In our video clip series we're heading for Mexico this time. Australian author Moses Iten compiled five Mexican clips for Norient between field recordings, Reggaeton and Cumbia. He begins with one of our long time favorites, a sci-fi shaving odyssey starting from the heights of Machu Picchu. But see and read by yourself what he's got for you furthermore. See five video clips from other countries in our ongoing videclip series here.
Track: Crop Circles
The team behind this video is Flamboyant Paradise, who really brought the Frikstailers to worldwide attention with their remix of «Hold The Line» by Major Lazer. The Frikstailers duo is originally from Cordoba, Argentina, but in recent years have relocated to the world’s largest metropolis: Mexico City. Their irreverent sense of humour and fun approach to dancefloor music is reflected in their visuals, whilst at the same time a profound commentary on «Latin American» identity, both exploiting and playing with clichés.
Artist: Nortec Collective Presents: Bostich+Fussible
Track: Camino Verde
Nortec Collective have always produced outstanding videos, because is characterized by musicians and video artists work in constant collaboration both conceptually and aesthetically. Both Bostich and Fussible live in the Las Playas neighbourhood where this video was filmed, and another characteristic of their videos are the many personal references made and being in tribute to their beloved city of Tijuana. Bostich+Fussible imagine «Camino Verde» as the name of an imaginary underground metro line in Tijuana, a city well known for it’s lack of civic infrastructure. The masks they are wearing can have many interpretations in the make-believe city of Tijuana.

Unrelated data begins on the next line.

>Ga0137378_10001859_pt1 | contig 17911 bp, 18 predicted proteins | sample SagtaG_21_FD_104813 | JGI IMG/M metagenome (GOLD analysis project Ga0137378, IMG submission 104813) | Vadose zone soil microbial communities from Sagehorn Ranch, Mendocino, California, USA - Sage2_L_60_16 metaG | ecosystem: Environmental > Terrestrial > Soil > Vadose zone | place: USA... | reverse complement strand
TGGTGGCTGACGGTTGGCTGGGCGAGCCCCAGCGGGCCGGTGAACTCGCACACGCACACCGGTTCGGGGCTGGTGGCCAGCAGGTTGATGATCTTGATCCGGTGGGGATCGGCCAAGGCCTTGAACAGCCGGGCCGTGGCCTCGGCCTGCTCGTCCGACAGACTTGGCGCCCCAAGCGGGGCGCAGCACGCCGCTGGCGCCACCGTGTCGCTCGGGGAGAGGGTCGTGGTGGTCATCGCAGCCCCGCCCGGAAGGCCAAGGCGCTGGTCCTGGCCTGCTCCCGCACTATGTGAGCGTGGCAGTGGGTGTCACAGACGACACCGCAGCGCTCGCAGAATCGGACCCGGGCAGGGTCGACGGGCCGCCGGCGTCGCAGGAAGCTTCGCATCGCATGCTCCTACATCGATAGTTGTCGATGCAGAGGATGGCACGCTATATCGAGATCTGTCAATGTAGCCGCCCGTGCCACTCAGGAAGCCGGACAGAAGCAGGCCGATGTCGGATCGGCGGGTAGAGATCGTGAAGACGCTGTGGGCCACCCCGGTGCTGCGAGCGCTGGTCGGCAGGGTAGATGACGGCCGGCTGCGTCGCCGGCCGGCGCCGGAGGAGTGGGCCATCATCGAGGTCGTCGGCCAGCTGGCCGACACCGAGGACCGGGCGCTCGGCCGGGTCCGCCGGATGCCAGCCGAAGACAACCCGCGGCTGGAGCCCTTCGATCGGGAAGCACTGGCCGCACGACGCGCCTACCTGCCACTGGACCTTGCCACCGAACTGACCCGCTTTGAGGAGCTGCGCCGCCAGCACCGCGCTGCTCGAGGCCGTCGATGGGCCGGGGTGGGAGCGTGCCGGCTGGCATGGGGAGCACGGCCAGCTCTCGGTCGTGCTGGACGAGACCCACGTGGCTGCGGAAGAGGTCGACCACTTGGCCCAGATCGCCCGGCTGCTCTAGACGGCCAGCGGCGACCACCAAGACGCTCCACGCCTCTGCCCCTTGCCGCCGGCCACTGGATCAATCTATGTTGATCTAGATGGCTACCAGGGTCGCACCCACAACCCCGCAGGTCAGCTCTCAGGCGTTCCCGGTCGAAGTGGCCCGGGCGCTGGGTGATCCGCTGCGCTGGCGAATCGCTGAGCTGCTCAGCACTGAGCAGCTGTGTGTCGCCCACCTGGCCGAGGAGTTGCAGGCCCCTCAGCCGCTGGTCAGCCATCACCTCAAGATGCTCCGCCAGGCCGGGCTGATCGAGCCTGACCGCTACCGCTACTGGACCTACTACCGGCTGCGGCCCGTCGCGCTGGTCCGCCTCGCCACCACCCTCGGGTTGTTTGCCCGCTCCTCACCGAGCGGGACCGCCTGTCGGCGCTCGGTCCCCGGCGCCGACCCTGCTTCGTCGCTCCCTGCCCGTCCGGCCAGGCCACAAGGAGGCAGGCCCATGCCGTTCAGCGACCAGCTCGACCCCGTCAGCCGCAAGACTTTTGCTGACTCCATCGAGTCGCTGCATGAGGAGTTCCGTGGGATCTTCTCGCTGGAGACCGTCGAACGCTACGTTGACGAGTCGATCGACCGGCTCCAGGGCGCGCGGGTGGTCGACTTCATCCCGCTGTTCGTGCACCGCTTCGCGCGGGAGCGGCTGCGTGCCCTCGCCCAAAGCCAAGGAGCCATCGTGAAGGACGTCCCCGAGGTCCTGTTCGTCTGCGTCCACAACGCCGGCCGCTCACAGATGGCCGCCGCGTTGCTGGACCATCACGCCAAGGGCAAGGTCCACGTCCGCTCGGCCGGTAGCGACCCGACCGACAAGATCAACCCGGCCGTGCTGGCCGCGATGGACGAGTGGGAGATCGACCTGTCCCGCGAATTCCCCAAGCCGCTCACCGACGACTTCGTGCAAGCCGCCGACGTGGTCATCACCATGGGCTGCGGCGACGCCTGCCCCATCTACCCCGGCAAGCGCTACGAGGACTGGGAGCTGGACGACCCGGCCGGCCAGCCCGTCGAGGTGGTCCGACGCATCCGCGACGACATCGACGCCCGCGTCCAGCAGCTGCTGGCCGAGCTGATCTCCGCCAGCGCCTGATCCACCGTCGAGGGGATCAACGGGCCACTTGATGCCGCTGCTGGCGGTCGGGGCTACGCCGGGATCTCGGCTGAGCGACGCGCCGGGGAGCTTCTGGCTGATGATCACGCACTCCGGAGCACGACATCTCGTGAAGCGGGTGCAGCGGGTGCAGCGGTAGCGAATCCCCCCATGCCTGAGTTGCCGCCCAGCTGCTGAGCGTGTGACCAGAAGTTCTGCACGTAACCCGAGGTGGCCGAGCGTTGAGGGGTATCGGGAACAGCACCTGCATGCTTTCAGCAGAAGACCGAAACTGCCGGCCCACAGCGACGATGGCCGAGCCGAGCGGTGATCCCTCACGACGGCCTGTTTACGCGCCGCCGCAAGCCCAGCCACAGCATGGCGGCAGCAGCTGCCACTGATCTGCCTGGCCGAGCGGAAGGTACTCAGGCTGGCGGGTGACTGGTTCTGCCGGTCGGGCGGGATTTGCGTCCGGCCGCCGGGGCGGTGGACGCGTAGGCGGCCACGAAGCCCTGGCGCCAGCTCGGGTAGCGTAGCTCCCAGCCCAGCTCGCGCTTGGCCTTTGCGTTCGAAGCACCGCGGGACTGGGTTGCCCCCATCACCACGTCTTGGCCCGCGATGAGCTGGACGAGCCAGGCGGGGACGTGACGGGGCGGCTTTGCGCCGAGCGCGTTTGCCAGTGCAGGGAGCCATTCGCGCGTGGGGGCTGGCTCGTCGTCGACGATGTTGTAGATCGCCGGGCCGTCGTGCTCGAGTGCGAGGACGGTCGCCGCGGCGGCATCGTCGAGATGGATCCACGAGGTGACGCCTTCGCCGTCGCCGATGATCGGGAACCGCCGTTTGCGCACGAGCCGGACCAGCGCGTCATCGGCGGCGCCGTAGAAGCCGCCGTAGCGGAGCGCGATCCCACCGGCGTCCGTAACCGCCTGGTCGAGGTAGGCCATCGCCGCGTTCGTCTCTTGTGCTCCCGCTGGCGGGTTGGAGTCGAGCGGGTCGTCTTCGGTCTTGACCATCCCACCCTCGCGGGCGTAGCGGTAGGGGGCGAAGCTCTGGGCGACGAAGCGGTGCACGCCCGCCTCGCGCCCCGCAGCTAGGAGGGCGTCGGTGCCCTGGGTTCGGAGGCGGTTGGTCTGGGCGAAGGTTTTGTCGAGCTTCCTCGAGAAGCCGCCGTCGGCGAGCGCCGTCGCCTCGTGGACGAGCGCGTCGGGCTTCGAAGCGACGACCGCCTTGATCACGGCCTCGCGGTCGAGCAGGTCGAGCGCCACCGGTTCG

Artist: Nanda Fernandez Bredillard
Track: Sonidos del Distrito
This is not a video clip produced for a music project, but stands alone as a video for sound art based on field recordings. Nanda captures the vitality of Mexico City in this audio-visual collage of quick edits. Essentially a compilation of documentary footage and field recordings, the composition of this film is very engaging. Nanda also produced a second similar and more polished film focusing on Mexico City’s street food called Vitamina T.
Artist: Sonido Satanas
Track: Santa Tere
Sonido Satanas’ video for their debut EP is homage to their barrio of Santa Tere, in the city of Guadalajara. It is also a tribute to the power of celebration in Cumbia, a dancefloor style hugely popular in Mexico, often danced in the street. It is obvious the dancers filmed in the markets featured in this low-budget clip were convinced to perform on the spot, making this video very representative of the lighthearted nature of Cumbia music and the people who belong to it.
The underbelly of tropical Mexico is captured in this video produced for perennial bad boy Silverio, self-proclaimed Imperial Majesty of Electro-punk. Reggaeton will never seem quite the same again after you have witnessed this video.